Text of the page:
Pharmacy benefit managers in the hot seat

With Megan R. Wilson and Ben Leonard

PBMS FACE THE MUSIC — Pharmacy benefit managers are bracing for a hard week on the Hill.

The Senate Finance Committee will hold a hearing Thursday on the impact PBMs — the pharmaceutical middlemen that negotiate drug discounts with drugmakers and design prescription drug benefits for health plans — have on the health system.

The House Energy and Commerce Health Subcommittee is also expected to look into how much value PBMs add as part of a broader discussion about fairness in the health care market, according to a memo shared with Megan.

The hearings could suggest what’s to come for what lawmakers, lobbyists and the administration consider a key issue for the rest of the year.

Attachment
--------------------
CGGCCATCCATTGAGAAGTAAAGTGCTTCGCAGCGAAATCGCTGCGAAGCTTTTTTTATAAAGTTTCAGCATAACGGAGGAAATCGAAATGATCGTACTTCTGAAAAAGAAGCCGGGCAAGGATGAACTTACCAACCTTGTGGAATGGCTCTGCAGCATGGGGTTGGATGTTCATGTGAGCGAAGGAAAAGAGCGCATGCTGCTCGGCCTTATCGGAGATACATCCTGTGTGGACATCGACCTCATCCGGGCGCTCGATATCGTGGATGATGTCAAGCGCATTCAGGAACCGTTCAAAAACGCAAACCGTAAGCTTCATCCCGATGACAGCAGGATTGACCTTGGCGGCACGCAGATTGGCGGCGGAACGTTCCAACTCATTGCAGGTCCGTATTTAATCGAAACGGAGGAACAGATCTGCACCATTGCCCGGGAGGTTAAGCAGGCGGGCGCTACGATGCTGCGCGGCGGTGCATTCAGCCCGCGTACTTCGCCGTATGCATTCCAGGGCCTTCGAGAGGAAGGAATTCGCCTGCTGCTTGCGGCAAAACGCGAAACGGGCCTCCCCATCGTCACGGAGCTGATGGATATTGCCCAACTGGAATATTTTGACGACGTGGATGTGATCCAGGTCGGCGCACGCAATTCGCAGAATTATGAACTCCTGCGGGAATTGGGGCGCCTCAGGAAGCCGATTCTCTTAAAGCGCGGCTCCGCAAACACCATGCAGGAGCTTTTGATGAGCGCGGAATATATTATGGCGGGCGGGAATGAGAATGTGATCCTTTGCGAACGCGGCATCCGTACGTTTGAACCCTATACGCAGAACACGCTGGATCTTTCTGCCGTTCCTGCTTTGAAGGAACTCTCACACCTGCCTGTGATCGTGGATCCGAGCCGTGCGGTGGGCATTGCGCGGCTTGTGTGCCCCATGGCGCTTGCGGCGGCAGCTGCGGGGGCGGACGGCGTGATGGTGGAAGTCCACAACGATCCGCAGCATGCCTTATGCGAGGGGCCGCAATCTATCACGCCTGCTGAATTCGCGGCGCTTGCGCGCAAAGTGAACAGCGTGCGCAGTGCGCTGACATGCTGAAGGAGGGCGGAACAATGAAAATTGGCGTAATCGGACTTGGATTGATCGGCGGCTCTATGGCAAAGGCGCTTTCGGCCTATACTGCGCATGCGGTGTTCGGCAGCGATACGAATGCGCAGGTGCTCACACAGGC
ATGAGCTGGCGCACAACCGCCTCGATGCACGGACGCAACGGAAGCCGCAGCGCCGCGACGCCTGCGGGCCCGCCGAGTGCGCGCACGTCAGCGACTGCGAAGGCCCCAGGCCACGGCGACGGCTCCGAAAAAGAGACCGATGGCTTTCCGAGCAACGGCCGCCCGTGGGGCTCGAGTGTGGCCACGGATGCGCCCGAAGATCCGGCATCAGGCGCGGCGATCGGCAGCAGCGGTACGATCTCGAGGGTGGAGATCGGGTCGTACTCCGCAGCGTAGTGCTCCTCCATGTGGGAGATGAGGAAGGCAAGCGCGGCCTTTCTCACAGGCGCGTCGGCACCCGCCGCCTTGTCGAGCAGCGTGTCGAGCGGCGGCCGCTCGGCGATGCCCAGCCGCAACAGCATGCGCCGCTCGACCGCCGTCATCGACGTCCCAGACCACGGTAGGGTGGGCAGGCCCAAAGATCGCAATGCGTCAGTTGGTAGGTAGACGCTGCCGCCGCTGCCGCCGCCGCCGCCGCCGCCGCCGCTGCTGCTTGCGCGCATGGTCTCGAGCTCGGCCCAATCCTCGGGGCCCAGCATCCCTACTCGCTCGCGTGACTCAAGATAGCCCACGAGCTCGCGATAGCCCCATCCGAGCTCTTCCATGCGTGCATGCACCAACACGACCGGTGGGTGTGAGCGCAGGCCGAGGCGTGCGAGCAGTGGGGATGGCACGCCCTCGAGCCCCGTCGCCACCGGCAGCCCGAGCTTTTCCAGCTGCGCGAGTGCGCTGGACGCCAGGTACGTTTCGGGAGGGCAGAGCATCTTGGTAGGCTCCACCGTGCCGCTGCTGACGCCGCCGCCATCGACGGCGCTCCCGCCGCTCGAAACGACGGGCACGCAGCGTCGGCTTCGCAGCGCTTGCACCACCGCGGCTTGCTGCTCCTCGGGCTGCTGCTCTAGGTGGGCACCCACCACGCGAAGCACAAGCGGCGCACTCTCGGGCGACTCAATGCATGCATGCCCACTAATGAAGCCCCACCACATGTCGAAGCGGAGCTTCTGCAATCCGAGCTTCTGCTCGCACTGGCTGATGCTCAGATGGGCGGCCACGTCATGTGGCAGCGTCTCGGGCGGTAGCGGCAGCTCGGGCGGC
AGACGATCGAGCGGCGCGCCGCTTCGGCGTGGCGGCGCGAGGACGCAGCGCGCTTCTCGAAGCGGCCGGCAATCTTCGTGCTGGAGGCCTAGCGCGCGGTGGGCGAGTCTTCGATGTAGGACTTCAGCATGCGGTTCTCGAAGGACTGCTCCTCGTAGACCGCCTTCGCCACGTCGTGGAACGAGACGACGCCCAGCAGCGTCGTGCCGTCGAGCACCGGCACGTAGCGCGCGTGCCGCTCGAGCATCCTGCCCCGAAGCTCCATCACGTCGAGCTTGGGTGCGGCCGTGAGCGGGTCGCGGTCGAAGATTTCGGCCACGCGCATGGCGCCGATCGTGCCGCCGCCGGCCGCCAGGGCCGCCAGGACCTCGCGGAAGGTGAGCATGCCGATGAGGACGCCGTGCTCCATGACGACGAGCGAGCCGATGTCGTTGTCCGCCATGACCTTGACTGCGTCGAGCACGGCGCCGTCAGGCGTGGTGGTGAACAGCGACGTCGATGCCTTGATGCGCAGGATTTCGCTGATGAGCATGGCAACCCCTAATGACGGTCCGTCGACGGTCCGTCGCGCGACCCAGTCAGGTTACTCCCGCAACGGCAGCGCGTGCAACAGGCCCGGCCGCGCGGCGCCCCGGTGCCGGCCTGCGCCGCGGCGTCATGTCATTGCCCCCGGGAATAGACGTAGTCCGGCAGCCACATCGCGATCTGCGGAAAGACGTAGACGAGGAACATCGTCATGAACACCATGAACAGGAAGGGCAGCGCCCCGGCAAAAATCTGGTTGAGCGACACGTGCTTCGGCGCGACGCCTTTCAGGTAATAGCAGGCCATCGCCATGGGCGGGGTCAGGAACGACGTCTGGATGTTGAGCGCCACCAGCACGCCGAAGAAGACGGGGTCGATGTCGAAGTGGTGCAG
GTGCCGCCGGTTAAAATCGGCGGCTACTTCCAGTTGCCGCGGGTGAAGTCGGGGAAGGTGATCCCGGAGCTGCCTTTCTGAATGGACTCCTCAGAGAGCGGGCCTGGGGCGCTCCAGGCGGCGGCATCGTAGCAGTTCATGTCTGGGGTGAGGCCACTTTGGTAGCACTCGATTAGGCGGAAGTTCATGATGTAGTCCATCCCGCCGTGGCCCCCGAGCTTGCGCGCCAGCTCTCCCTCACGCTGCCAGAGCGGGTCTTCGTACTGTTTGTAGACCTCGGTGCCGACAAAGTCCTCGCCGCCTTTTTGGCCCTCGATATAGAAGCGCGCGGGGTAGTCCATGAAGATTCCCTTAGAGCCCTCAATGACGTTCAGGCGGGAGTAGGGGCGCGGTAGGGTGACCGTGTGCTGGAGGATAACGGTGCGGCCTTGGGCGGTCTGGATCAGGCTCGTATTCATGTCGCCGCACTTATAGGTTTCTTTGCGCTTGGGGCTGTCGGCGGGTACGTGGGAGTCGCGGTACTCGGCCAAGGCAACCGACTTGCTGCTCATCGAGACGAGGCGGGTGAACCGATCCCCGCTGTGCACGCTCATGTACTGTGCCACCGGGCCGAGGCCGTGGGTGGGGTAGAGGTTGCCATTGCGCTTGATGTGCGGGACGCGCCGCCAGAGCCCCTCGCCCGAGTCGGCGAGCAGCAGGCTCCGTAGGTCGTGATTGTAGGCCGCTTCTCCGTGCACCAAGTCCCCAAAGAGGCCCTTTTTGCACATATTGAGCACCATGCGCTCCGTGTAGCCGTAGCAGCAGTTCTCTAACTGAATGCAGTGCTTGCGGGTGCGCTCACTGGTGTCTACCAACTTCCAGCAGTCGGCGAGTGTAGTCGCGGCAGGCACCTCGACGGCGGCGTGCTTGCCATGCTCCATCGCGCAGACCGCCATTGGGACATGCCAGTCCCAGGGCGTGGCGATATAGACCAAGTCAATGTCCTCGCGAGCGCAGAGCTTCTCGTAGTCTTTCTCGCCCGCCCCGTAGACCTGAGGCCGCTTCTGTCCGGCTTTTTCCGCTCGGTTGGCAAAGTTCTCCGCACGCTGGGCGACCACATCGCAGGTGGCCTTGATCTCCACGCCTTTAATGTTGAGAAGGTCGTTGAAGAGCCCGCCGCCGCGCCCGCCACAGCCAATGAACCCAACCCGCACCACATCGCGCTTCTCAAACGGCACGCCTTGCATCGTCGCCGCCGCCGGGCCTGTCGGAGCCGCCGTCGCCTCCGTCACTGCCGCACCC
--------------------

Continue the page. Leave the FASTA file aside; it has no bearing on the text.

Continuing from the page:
What PBMs are saying: They argue they’re misunderstood. J.C. Scott, who leads the industry group for PBMs, said earlier this month that his members “have a proven track record of reducing prescription drug costs.”

His group, Pharmaceutical Care Management Association, is running an ad campaign touting the benefits PBMs offer and slamming a bipartisan bill to rein them in, which was recently advanced by the Senate Commerce Committee.

PBMs say they’re already subject to transparency rules and instead support a pack of patent reform bills that would crack down on ways drugmakers prevent cheaper generics and biosimilars from coming to market.